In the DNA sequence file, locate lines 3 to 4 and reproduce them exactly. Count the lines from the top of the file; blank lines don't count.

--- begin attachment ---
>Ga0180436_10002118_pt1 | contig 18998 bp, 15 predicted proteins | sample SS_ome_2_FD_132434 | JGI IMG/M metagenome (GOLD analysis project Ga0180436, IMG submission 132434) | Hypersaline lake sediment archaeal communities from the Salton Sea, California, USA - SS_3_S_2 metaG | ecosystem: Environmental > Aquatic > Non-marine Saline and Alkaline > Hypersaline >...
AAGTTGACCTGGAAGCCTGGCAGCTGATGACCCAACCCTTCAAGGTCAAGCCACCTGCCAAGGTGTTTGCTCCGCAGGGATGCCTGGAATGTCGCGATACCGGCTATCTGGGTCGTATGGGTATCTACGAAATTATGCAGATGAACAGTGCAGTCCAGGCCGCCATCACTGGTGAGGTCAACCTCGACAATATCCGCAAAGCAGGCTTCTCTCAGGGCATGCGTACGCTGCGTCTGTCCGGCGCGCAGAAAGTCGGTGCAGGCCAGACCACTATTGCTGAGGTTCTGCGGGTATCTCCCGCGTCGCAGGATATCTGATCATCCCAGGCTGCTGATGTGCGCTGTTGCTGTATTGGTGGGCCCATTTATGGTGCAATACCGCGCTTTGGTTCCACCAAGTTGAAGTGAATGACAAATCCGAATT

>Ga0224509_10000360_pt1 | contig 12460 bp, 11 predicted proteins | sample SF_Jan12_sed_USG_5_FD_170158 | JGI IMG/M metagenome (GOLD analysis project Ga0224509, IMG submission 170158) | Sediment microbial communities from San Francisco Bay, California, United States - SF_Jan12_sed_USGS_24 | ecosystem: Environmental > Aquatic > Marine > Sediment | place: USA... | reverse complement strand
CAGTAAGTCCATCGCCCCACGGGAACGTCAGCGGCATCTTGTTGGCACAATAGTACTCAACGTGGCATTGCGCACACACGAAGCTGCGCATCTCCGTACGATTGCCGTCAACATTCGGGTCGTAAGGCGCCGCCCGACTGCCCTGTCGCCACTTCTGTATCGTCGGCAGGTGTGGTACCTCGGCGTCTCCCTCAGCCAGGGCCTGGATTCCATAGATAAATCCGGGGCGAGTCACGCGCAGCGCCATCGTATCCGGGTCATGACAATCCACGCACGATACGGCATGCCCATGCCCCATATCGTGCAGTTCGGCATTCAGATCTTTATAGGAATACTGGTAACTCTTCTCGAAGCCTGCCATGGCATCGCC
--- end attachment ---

>Ga0224509_10000360_pt1 | contig 12460 bp, 11 predicted proteins | sample SF_Jan12_sed_USG_5_FD_170158 | JGI IMG/M metagenome (GOLD analysis project Ga0224509, IMG submission 170158) | Sediment microbial communities from San Francisco Bay, California, United States - SF_Jan12_sed_USGS_24 | ecosystem: Environmental > Aquatic > Marine > Sediment | place: USA... | reverse complement strand
CAGTAAGTCCATCGCCCCACGGGAACGTCAGCGGCATCTTGTTGGCACAATAGTACTCAACGTGGCATTGCGCACACACGAAGCTGCGCATCTCCGTACGATTGCCGTCAACATTCGGGTCGTAAGGCGCCGCCCGACTGCCCTGTCGCCACTTCTGTATCGTCGGCAGGTGTGGTACCTCGGCGTCTCCCTCAGCCAGGGCCTGGATTCCATAGATAAATCCGGGGCGAGTCACGCGCAGCGCCATCGTATCCGGGTCATGACAATCCACGCACGATACGGCATGCCCATGCCCCATATCGTGCAGTTCGGCATTCAGATCTTTATAGGAATACTGGTAACTCTTCTCGAAGCCTGCCATGGCATCGCC